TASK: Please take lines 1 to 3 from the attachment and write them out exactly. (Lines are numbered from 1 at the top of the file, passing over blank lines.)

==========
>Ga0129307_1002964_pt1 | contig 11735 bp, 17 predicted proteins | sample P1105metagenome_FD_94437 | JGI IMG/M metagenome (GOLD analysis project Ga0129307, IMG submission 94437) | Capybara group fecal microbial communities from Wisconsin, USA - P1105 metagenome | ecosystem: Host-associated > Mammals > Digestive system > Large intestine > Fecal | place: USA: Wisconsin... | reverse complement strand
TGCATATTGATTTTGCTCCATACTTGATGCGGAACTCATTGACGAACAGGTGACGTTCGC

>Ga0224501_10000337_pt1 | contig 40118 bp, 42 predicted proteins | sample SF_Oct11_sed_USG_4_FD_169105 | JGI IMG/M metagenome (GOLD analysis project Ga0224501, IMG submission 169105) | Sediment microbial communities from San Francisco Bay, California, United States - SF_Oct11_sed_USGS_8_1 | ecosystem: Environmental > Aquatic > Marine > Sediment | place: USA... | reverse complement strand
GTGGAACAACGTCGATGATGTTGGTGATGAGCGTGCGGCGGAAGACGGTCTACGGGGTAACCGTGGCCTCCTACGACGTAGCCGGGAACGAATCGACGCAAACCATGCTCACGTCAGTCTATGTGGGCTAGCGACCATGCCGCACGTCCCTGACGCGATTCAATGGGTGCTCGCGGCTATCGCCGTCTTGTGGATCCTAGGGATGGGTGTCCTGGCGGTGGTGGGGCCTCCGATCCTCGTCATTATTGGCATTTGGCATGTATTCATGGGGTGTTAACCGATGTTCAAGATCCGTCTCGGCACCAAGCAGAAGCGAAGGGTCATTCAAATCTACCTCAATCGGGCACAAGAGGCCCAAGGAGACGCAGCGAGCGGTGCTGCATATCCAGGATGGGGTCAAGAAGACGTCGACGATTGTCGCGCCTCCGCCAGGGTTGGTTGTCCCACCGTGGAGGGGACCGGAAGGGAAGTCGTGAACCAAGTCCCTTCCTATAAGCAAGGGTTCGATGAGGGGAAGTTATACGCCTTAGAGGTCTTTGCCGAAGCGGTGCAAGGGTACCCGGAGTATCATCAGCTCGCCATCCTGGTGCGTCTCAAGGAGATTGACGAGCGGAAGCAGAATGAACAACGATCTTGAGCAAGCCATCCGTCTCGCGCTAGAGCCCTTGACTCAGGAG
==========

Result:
>Ga0129307_1002964_pt1 | contig 11735 bp, 17 predicted proteins | sample P1105metagenome_FD_94437 | JGI IMG/M metagenome (GOLD analysis project Ga0129307, IMG submission 94437) | Capybara group fecal microbial communities from Wisconsin, USA - P1105 metagenome | ecosystem: Host-associated > Mammals > Digestive system > Large intestine > Fecal | place: USA: Wisconsin... | reverse complement strand
TGCATATTGATTTTGCTCCATACTTGATGCGGAACTCATTGACGAACAGGTGACGTTCGC

>Ga0224501_10000337_pt1 | contig 40118 bp, 42 predicted proteins | sample SF_Oct11_sed_USG_4_FD_169105 | JGI IMG/M metagenome (GOLD analysis project Ga0224501, IMG submission 169105) | Sediment microbial communities from San Francisco Bay, California, United States - SF_Oct11_sed_USGS_8_1 | ecosystem: Environmental > Aquatic > Marine > Sediment | place: USA... | reverse complement strand